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Kim H.-J.,Westheimer Institute for Science and Technology | Ricardo A.,Ra Pharmaceuticals | Illangkoon H.I.,University of Florida | Kim M.J.,Westheimer Institute for Science and Technology | And 3 more authors.
Journal of the American Chemical Society | Year: 2011

One present obstacle to the "RNA-first" model for the origin of life is an inability to generate reasonable "hands off" scenarios for the formation of carbohydrates under conditions where they might have survived for reasonable times once formed. Such scenarios would be especially compelling if they deliver pent(ul)oses, five-carbon sugars found in terran genetics, and exclude other carbohydrates (e.g., aldotetroses) that may also be able to function in genetic systems. Here, we provide detailed chemical analyses of carbohydrate premetabolism, showing how borate, molybdate, and calcium minerals guide the formation of tetroses (C4H8O4), heptoses (C7H14O7), and pentoses (C 5H10O5), including the ribose found in RNA, in "hands off" experiments, starting with formaldehyde and glycolaldehyde. These results show that pent(ul)oses would almost certainly have formed as stable borate complexes on the surface of an early Earth beneath a humid CO2 atmosphere suffering electrical discharge. While aldotetroses form extremely stable complexes with borate, they are not accessible by pathways plausible under the most likely early Earth scenarios. The stabilization by borate is not, however, absolute. Over longer times, material is expected to have passed from borate-bound pent(ul)oses to a branched heptulose, which is susceptible to Cannizzaro reduction to give dead end products. We show how this fate might be avoided using molybdate-catalyzed rearrangement of a branched pentose that is central to borate-moderated cycles that fix carbon from formaldehyde. Our emerging understanding of the nature of the early Earth, including the presence of hydrated rocks undergoing subduction to form felsic magmas in the early Hadean eon, may have made borate and molydate species available to prebiotic chemistry, despite the overall "reduced" state of the planet. © 2011 American Chemical Society. Source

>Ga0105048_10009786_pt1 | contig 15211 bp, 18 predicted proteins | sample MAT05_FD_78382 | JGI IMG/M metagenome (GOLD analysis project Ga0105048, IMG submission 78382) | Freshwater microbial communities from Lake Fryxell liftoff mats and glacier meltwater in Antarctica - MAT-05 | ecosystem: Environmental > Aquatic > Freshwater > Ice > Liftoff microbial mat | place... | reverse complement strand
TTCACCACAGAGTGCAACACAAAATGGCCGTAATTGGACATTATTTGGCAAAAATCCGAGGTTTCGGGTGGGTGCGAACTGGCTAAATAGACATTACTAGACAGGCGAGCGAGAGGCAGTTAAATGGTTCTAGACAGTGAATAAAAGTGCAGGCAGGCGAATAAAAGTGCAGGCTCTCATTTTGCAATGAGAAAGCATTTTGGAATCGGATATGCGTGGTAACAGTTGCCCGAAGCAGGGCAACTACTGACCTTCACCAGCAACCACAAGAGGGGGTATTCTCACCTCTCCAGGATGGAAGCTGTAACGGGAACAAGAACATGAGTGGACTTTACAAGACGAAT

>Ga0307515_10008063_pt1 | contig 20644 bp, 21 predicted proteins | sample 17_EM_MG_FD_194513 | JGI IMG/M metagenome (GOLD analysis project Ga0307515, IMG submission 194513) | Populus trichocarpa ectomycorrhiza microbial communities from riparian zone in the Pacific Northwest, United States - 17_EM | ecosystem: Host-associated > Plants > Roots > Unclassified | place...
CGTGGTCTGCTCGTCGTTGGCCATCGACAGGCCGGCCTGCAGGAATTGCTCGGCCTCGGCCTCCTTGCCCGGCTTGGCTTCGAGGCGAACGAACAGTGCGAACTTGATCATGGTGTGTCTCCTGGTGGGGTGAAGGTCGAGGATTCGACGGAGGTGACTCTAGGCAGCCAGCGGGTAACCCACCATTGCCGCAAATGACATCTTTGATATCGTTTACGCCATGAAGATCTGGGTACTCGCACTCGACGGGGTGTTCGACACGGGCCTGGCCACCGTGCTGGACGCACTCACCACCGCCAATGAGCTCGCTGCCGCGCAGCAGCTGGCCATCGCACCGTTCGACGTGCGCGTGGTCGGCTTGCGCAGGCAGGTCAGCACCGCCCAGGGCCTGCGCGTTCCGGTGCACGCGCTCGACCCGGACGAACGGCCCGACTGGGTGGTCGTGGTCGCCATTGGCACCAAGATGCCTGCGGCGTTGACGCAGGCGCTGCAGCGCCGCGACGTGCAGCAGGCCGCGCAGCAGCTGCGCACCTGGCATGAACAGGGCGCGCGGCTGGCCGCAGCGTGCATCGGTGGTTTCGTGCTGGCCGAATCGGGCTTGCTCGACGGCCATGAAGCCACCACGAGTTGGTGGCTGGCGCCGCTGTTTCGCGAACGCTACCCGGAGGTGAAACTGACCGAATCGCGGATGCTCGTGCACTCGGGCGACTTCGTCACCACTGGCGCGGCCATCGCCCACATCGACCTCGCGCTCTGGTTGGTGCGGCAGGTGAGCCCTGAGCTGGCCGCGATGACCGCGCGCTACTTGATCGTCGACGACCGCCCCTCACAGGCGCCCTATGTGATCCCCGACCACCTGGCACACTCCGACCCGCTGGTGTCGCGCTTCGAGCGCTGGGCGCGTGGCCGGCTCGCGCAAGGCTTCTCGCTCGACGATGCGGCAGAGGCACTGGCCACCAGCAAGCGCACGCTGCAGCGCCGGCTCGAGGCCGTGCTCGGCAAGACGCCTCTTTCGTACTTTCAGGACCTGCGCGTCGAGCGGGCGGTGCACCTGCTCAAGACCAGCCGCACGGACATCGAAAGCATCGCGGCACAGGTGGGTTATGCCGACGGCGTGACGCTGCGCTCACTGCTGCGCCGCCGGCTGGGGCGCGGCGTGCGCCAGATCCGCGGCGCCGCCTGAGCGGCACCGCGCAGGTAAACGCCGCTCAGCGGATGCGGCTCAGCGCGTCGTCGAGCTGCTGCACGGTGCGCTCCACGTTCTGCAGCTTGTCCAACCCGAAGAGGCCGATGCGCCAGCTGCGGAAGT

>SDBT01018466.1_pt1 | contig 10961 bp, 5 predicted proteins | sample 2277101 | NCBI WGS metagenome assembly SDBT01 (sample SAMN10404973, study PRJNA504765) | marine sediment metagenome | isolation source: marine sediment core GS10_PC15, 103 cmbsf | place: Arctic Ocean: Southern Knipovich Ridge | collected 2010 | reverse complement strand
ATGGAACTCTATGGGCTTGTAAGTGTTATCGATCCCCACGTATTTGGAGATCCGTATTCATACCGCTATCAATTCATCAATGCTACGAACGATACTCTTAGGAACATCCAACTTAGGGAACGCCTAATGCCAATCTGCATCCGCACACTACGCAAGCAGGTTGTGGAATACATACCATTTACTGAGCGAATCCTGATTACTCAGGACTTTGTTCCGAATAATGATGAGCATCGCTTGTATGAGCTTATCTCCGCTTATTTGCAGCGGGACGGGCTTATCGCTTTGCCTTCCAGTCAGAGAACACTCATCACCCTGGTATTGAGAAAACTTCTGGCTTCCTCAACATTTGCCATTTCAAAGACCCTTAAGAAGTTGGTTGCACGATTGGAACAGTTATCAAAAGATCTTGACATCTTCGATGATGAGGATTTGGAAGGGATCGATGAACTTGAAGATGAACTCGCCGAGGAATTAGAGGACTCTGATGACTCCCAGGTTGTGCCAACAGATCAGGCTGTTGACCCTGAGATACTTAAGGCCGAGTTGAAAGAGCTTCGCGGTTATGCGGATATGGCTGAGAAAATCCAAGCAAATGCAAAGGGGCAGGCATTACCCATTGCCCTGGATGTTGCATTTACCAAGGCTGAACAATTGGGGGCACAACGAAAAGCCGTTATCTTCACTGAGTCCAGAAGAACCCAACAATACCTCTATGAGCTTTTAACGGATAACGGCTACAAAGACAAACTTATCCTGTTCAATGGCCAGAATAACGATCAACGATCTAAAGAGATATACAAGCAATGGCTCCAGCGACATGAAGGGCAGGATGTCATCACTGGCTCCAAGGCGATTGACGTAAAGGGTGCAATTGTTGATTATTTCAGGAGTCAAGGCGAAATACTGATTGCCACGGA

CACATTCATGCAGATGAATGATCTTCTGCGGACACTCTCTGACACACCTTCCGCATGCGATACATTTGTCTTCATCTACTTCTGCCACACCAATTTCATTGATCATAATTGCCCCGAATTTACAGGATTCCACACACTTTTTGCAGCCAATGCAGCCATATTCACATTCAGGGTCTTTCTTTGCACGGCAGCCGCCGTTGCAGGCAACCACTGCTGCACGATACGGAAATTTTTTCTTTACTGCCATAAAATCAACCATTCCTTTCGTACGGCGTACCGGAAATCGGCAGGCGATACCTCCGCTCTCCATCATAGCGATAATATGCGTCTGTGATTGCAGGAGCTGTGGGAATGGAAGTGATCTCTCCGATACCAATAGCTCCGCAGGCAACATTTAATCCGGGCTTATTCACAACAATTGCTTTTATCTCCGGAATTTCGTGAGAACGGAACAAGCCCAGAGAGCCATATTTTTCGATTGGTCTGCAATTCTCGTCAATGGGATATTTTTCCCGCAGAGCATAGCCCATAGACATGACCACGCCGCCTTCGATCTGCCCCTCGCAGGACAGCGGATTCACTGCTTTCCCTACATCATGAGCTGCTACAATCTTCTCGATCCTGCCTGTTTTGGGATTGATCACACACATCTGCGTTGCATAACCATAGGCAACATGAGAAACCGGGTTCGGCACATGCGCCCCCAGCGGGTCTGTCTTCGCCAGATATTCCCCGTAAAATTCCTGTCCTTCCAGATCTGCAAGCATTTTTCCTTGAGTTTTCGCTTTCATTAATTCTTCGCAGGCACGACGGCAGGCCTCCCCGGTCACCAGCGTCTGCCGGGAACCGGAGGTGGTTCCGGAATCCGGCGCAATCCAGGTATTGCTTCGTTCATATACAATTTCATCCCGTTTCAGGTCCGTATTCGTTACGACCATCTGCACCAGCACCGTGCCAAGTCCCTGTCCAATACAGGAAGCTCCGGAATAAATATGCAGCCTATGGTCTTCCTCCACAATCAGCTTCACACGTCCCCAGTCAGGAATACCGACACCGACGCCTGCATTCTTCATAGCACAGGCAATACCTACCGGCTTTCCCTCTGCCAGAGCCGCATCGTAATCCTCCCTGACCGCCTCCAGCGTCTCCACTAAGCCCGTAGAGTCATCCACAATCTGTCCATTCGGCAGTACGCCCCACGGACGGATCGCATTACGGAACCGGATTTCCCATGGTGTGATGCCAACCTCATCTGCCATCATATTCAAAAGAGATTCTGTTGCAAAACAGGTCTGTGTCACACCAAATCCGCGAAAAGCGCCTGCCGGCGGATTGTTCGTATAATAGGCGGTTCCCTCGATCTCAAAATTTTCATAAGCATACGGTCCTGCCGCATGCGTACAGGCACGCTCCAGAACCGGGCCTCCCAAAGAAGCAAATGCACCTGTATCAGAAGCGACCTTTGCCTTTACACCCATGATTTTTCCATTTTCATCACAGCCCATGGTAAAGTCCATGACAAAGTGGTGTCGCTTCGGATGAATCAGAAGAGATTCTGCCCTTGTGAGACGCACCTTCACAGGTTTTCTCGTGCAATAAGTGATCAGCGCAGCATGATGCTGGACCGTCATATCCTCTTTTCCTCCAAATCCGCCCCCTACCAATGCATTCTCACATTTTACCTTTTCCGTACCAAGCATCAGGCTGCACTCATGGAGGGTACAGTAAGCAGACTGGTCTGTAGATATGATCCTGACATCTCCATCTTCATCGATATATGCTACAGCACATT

Glenn W.S.,John Innes Center | Glenn W.S.,Massachusetts Institute of Technology | Nims E.,Massachusetts Institute of Technology | Nims E.,Ra Pharmaceuticals | And 2 more authors.
Journal of the American Chemical Society | Year: 2011